By Samantha Byrd
As college students, our daily lives took a dramatic turn during spring break last semester. The Coronavirus pandemic shocked the world and impacted people’s lifestyles in many ways, but the greatest impact on my life was a little thing I like to call “pandemic pounds.”
When I came to college three years ago, I was a freshly retired cheerleader and dancer and I felt very lost not having those physically intense activities in my life anymore. So, I decided to try out the Sun Devil Fitness Complex and fell in love with weightlifting. I felt like I found my purpose again.
Pre-Coronavirus, I was weightlifting at least five days a week, as well as taking a few yoga classes here and there to stretch and repair my muscles as well as relax my mind. I finally had a workout routine I loved and looked forward to doing. It also helped relieve stress from school.
So as you can imagine, when the pandemic hit, my world was turned upside down. The gyms closed, I had to move back to my hometown, and I was still in school, all online. Trying to do home workouts was VERY difficult for me, as I had always relied on the gym for motivation. I definitely fell into a rut. I gained weight and was really down about my body and being stuck inside my house.
Eventually, after many months I found a routine that worked for me and I started to shed my pandemic pounds one day at a time. I know it will be a long process to get my body back to the way it was, but I have a few tips and tricks I would love to share with anyone who wants to join me on my new fitness journey.
1. Plan Your Day
Before I go to bed every night, I write in my planner and schedule my daily routine down to the hour.
This helps me make sure I carve out enough time for everything I need to accomplish. It also helps me not make excuses. For example, I can’t say “I forgot to go to the gym” or “I forgot to eat breakfast.”
2.Think about how and what you are eating
The most important thing I think about when it comes to food is “food is fuel”. A few years ago I was obsessed with counting calories and I became afraid of eating. Since then, I have done a lot of research and learned what works for me and my body.
Everybody is different but right now I am focusing on eating whole grains, fruits, vegetables, and lean meats and cutting out as much fast food and processed food as possible. Of course I am not perfect, so if my friends bake cookies, I won’t refuse, I will just eat one. It is important to remember that moderation is key and no one is perfect when it comes to eating healthy.
I also started intermittent fasting, which means I only eat from 12 p.m.-8 p.m. and the rest of the time I only drink water. Intermittent fasting is an eating pattern that cycles between periods of fasting and eating. It doesn’t specify which foods you should eat but rather when you should eat them. In this respect, it’s not a diet, it is an eating pattern. This helps me not eat that midnight snack.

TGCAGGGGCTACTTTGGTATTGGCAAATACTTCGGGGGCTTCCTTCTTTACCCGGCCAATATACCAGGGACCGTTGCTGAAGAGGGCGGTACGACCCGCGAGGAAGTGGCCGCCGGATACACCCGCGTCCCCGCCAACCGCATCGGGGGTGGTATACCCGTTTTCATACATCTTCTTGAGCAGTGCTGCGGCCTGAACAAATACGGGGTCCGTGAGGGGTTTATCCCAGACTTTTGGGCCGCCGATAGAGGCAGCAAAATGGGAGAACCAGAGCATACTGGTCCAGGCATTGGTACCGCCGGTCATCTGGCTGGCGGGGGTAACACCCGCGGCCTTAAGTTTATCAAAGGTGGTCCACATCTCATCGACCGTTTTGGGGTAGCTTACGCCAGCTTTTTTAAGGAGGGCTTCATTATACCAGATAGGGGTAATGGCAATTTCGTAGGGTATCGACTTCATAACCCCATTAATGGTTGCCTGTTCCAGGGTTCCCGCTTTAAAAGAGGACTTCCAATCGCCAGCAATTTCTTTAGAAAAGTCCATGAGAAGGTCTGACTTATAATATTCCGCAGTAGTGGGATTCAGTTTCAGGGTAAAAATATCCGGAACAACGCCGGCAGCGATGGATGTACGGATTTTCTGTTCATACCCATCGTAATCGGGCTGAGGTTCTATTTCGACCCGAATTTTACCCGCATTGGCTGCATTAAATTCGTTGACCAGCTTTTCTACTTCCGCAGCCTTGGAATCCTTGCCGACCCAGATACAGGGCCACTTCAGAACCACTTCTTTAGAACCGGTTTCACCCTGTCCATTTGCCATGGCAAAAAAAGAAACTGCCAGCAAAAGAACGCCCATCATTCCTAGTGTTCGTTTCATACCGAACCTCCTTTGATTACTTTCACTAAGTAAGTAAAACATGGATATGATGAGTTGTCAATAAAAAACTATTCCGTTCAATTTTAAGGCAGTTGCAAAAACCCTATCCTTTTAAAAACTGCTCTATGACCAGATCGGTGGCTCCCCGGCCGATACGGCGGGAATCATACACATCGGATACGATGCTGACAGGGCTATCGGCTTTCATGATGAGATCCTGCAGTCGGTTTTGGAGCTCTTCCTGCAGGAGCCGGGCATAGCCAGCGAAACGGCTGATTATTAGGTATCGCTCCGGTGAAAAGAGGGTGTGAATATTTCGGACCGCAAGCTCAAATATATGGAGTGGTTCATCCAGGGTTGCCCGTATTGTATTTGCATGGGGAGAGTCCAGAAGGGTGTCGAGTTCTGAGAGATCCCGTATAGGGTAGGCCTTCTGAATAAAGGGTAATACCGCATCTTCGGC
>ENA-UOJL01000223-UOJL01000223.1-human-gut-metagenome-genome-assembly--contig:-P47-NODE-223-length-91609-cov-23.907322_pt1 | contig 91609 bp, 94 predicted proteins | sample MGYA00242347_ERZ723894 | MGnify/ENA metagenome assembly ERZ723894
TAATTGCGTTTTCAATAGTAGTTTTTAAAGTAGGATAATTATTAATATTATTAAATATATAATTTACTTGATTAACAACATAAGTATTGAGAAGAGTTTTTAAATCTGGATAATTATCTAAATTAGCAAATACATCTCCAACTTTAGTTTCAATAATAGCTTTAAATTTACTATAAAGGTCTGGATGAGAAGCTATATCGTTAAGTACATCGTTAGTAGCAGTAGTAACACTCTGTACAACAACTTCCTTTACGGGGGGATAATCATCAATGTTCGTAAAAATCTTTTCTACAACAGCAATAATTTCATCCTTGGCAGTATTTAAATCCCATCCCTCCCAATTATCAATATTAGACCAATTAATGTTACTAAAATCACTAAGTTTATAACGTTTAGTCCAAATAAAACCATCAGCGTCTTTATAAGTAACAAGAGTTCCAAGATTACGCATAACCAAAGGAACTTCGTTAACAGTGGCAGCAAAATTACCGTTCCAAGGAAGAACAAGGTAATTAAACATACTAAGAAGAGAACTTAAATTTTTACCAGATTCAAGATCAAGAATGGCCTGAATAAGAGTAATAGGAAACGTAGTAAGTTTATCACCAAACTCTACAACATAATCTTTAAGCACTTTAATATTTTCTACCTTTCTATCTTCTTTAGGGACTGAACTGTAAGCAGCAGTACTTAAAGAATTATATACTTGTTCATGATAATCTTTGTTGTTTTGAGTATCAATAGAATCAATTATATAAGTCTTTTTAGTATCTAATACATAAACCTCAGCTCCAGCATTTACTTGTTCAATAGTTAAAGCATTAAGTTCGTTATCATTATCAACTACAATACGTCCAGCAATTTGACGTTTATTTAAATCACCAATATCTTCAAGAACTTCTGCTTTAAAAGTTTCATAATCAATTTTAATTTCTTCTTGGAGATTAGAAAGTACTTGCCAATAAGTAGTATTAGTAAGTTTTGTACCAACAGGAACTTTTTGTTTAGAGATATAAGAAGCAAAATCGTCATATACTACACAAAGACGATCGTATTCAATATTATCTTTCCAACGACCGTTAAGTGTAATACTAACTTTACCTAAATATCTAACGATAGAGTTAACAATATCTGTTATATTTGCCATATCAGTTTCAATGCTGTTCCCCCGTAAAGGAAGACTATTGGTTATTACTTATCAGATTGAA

I also got into meal prepping this semester. As a college student, it can be helpful to cook a week’s worth of meals, or at least the protein parts of the meals, in one session. Not only does it save time, but it also saves money. My roommate and I grocery shop once a week and it typically costs us $20 each for a full week of meals. Our typical meal prep includes a protein source and choice of vegetable.
3. Schedule Regular Exercise
Whether it be taking a brisk outdoor walk on a nice fall day or it be a heavy weightlifting session, any type of movement counts as exercise. If social distancing keeps you from your usual gym session or exercise classes, try other forms of activity, such as hiking or yoga or an online workout class.
Exercise is not the main factor for weight loss, but it plays a role in keeping weight off once you lose it. Incorporating one form of exercise into your daily routine can make a world of a difference.
4. Get enough sleep
Personally, I have never been one to struggle getting sleep. I absolutely love sleeping and can’t function the next day if I don’t. However, I have many friends in college who barely get a lick of sleep. If you want to lose weight, sleep is a key factor. This means seven or more hours a night, depending on what your body requires. There is lots of evidence that people who don’t get enough sleep are more likely to be overweight. I feel the best when I sleep 8-10 hours a night.
I hope these tips and tricks can help you feel good about yourself and your body. Times are strange right now, but one thing that can be normal is self love and self care. I learned to love my body at its lowest point and it’s making my fitness journey effortless.
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